Kajaki Dam 2006. A company of young British soldiers encounter an unexpected, terrifying enemy. A dried-out river bed, and under every step the possibility of an anti-personnel mine. A mine that could cost you your leg - or your life.
Hyena Road is centered around the Canadian Forces deployed in Kandahar Province, Afghanistan. The Forces are encountering resistance from insurgents as they construct "Hyena Road" deep into Taliban territory. Warrant Officer Ryan Sanders, the leader of a rifle squad, finds himself under heavy fire while on sentry duty on the road. After their assigned evacuation vehicles are unable to reach their location, the squad moves on foot and reaches a Pashtun village. There are harbored by a tribal elder in his home, who also sends the Taliban away after they attack the village with rockets while searching for the Canadians. Sanders and his squad evacuate the area and return to base, where his secret lover Captain Jennifer Bowman, a communications officer, is also stationed. Meanwhile, Captain Pete Mitchell, an intelligence officer, carries out normal duties as the road is constructed, with little help from the Canadian's Afghani allies. When he hears Sanders' story of the Afghani elder, he ... Written by
"Hyena Road" actually exists and was known as "route Hyena". Several of the background stories the characters tell actually did happen during the construction of the route (e.g. an engineer did lose his leg below the knee as told by 39A near the beginning of the movie). See more »
Although it's plausible, it's highly unlikely at the ending ramp ceremony that 39A and G9W (Gross) would have issued berets with the leather band. Their characters would likely have bought their own berets at this point in their career. See more »
Name me one thing I've ever been wrong about!
...thinks for a moment... My sister?
...pause... Yeah, that was bad...
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The film's title doesn't appear on screen until the closing credits. See more »
PLAY THAT FUNKY MUSIC
Performed by Leif Garrett
Written by Rob Parissi (as Robert W. Parissi)
Courtesy of Sweet City Records Inc., o/b/o itself, and, as administrator of RWP Music
Master Recording Courtesy of Cleopatra Records Inc. See more »
Excellent movie about Canada's involvement in Afghanistan
Paul Gross took a few risks in making this movie about Canada's military campaign in Afghanistan's Kandahar province--"the birthplace of the Taliban" and pretty much a hornet's nest for the tiny Canadian NATO force that tried to secure the region for five long years.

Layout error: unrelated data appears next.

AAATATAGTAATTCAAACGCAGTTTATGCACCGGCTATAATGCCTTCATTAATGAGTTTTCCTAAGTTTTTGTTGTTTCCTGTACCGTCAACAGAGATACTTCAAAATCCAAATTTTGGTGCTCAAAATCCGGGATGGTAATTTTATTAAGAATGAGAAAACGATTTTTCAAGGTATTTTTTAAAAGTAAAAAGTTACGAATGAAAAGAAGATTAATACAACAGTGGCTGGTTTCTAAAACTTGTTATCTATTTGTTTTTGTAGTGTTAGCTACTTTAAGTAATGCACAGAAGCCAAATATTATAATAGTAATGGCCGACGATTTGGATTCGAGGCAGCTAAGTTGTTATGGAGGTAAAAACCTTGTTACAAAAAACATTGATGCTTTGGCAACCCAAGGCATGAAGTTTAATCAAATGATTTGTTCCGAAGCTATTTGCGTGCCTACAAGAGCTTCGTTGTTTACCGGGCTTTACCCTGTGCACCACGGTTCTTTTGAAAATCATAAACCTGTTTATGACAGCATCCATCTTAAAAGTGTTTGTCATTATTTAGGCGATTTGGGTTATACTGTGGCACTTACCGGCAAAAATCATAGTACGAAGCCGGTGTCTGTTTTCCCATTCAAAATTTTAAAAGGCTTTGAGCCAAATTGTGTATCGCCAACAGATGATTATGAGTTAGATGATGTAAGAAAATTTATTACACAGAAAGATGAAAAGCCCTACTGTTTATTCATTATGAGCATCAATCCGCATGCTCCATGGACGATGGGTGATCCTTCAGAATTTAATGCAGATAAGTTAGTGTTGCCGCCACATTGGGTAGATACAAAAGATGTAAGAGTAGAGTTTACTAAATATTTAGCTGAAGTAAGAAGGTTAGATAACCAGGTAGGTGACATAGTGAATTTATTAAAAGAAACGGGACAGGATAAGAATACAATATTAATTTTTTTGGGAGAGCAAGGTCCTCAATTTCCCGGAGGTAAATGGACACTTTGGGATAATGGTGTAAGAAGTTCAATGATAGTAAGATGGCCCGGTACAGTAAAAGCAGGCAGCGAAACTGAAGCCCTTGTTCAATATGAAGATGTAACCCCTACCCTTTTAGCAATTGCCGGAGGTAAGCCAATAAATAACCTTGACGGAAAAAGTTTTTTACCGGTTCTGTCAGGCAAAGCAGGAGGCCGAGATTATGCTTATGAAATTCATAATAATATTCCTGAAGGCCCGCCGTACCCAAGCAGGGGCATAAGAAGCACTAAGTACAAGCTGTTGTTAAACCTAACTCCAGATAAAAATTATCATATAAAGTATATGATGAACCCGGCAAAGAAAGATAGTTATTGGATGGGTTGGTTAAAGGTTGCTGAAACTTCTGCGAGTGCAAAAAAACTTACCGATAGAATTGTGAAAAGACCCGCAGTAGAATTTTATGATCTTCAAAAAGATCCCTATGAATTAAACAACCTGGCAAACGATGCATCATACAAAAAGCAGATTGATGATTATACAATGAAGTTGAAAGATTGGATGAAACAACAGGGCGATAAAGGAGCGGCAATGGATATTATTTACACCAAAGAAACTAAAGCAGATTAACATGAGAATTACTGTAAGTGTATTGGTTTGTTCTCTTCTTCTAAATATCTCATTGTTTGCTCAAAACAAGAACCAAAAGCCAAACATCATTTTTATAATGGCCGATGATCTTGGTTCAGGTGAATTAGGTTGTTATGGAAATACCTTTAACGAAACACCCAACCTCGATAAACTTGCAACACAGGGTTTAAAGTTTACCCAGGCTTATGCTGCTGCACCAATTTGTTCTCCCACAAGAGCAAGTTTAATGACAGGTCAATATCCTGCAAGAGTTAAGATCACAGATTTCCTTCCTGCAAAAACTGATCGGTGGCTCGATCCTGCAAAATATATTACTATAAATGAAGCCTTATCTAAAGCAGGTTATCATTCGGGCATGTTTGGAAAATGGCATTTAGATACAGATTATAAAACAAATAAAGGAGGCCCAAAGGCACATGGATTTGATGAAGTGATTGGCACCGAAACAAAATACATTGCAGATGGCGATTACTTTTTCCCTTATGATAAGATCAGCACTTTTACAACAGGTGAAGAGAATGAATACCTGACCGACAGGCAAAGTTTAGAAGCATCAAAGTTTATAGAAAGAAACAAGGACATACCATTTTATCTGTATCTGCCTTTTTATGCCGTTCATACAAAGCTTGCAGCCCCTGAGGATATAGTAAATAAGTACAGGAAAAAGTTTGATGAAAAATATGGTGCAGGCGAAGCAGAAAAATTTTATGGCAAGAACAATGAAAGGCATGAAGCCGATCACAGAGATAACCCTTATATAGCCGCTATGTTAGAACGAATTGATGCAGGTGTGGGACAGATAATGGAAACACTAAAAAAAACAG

The movie is thoughtful and subtle, rather than offering beginning-to-end war movie entertainment, and it focuses on people and some of the impossible personal and professional choices they're forced to make in complex and unforgiving situations--on both sides of the cultural divide between occupier and occupied.
In this the movie isn't afraid to show that some of the all-too-human choices turn out to be the wrong ones, or that the protagonists can declare personal guiding principles and then contradict them in their professional response to circumstances.
For the most part, the movie avoids setting up two-dimensional characters in a good guys-bad guys scenario; however, it failed in this respect regarding the Taliban, who were reduced to nonentities worthy only of being killed wholesale--much like the Somalis in Blackhawk Down.
As in Blackhawk Down, and a slew of similar tales about recent Western military action against foreign countries, Hyena Road treats the local resistance to foreign occupation as almost an affront to the well-meaning efforts of "our" noble warriors. But presumably it wasn't made for Afghan audiences.
To fully appreciate the movie, it helps if you know something about Afghanistan's past forty years of foreign military occupation and civil war, and also if you know something about Canada's military--where the personal and the professional are never far apart. I believe this quality is one of the things that makes the Canadian Forces so good in the field: they're not trained to be machines; they're trained to be fully human warriors--which I felt the movie illustrated very well in the relationships between the Canadian protagonists and the veteran Afghan fighter, with admirable understatement by Mr. Gross.
Hyena Road is less entertainment than it is an education about aspects of personal warriorship and about Western nations' activities in foreign realms most of us know nothing about, but about which many of us hold strong opinions nevertheless (oh yes, and the action scenes are pretty riveting and authentic-looking!). I think Paul Gross succeeded very well in what he set out to do with Hyena Road.
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